hot air


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hot air

n. Slang
Empty, exaggerated talk.

hot air

n
informal empty and usually boastful talk

hot′ air′


n.
Informal.
empty or exaggerated talk or writing.
ThesaurusAntonymsRelated WordsSynonymsLegend:
Noun1.hot air - air that has been heated and tends to risehot air - air that has been heated and tends to rise
air - a mixture of gases (especially oxygen) required for breathing; the stuff that the wind consists of; "air pollution"; "a smell of chemicals in the air"; "open a window and let in some air"; "I need some fresh air"
2.hot air - loud and confused and empty talk; "mere rhetoric"
hokum, meaninglessness, nonsense, nonsensicality, bunk - a message that seems to convey no meaning

hot air

noun empty talk, rant, guff (slang), bombast, wind, gas (informal), verbiage, claptrap (informal), blather, bunkum (chiefly U.S.), blether, bosh (informal), tall talk (informal) His justification for the merger was just hot air.
Translations
كلام فارِغ، هُراء
kecy
אוויר חםדברי הבל
üres beszéd
innantómt blaîur
atmasyonboş lâf

hot air

n (fam, pej) → ciance fpl

hot

(hot) adjective
1. having or causing a great deal of heat. a hot oven; That water is hot.
2. very warm. a hot day; Running makes me feel hot.
3. (of food) having a sharp, burning taste. a hot curry.
4. easily made angry. a hot temper.
5. recent; fresh. hot news.
ˈhotly adverb
1. eagerly; quickly. The thieves were hotly pursued by the police.
2. angrily; passionately. The accusations were hotly denied.
hot air
boastful words, promises that will not be kept etc. Most of what he said was just hot air.
ˌhot-ˈblooded adjective
passionate; having strong feelings. hot-blooded young men.
hot dog
a hot sausage sandwich.
ˈhotfoot adverb
in a great hurry. He arrived hotfoot from the meeting.
ˈhothead noun
a hotheaded person.
ˌhotˈheaded adjective
easily made angry; inclined to act suddenly and without sufficient thought.
ˈhothouse noun
a glass-house kept warm for growing plants in. He grows orchids in his hothouse.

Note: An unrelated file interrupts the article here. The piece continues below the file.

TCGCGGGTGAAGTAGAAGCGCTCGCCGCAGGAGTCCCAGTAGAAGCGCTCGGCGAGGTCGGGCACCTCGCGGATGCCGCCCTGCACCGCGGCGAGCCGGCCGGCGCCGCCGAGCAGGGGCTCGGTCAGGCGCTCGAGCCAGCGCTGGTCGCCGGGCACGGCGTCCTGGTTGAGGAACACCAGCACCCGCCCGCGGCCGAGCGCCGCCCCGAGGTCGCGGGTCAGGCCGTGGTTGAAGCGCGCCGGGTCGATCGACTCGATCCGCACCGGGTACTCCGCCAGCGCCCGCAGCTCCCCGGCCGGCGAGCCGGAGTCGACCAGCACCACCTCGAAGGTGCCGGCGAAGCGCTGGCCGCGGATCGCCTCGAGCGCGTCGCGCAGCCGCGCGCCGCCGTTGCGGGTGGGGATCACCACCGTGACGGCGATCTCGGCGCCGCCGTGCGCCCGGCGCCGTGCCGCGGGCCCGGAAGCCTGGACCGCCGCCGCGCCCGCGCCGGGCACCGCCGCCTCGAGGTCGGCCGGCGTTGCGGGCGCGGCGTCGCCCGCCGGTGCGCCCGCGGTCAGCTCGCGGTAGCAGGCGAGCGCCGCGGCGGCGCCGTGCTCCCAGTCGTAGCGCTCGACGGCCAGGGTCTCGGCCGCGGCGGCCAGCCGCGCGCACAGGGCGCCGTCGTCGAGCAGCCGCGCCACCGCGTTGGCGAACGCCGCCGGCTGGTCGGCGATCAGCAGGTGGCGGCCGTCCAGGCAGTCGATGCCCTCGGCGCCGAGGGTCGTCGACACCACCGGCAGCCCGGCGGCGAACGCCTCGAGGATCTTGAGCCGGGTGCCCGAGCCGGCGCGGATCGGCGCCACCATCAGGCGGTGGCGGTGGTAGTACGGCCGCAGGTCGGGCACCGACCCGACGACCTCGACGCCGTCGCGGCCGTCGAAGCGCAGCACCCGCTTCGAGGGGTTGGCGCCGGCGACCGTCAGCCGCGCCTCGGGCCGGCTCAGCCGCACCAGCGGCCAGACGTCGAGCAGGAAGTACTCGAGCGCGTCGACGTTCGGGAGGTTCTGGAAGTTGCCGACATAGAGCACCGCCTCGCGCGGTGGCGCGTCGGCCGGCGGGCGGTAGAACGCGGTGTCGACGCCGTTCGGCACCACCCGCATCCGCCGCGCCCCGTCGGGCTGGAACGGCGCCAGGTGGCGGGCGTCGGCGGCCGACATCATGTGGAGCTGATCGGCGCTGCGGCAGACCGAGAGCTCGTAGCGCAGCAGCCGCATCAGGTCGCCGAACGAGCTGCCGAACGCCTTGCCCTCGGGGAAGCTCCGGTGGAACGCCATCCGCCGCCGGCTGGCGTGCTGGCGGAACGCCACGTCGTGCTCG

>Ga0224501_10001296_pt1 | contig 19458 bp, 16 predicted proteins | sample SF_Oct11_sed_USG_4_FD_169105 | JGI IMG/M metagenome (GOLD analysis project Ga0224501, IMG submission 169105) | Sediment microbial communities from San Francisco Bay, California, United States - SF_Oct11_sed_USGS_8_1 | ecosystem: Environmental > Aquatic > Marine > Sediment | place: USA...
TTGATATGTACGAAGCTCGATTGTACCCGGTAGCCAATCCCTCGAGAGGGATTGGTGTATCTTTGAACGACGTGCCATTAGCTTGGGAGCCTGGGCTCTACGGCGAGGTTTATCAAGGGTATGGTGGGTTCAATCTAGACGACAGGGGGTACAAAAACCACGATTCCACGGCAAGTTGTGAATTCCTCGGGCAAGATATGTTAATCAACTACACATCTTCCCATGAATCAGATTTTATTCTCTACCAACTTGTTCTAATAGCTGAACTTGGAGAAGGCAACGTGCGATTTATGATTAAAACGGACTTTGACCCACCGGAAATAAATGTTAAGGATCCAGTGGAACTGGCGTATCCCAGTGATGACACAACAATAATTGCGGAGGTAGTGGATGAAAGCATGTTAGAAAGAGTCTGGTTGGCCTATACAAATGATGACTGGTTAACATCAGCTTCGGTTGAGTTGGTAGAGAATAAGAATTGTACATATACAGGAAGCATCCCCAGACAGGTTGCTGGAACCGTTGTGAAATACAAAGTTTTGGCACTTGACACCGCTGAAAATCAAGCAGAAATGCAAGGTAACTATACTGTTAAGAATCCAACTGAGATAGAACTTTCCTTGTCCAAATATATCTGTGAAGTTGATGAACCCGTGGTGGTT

ˈhot-plate noun
1. the part of a cooker on which food is heated for cooking.
2. a portable heated plate of metal etc for keeping plates of food etc hot.
be in hot water, get into hot water
to be in or get into trouble.
hot uppast tense, past participle ˈhotted verb
to increase; to become more exciting etc.
in hot pursuit
chasing as fast as one can. The thief ran off, with the shopkeeper in hot pursuit.
like hot cakes
very quickly. These books are selling like hot cakes.
References in classic literature ?
Hot air isn't as good as gas, for if the air should get cold the balloon would come down in the desert, and we should be lost.
It takes but a little while to inflate a balloon with hot air.
The previous evening each furnace had been charged with 114,000 pounds weight of metal in bars disposed cross-ways to each other, so as to allow the hot air to circulate freely between them.
If yer does know him, and he's on de square, w'y I'll spiel yer de bunch of hot air he sent yer.
Look at your brother, a-runnin' around to socialist meetin's, an' chewin' hot air, an' diggin' up extra strike dues to the union that means so much bread out of the mouths of his children, instead of makin' good with his bosses.
Meanwhile Ventvogel was lifting his snub nose, and sniffing the hot air for all the world like an old Impala ram who scents danger.
And he gulped down a breath of hot air that nearly made him faint.
For a moment also the soldiers looked on each other in doubt, for the fire raged furiously, and spouts of flame shot high toward the heaven, and above it and about it the hot air danced.
It is insufferably close; and you see the hot air fluttering between yourself and any other object you may happen to look at, like the ghost of smoke.
Then Ripple sank down on the burning floor, and felt that her life was nearly done; for she well knew the hot air of the fire-palace would be death to her.
A terrific gale sprang up after I had started, and the journey both by sea and land was full of horrors, the trains in Germany being heated to such an extent that it is next to impossible to sit still, great gusts of hot air coming up under the cushions, the cushions themselves being very hot, and the wretched traveller still hotter.
The hot air danced across it, making it impossible to see the roofs of a village on the plain distinctly.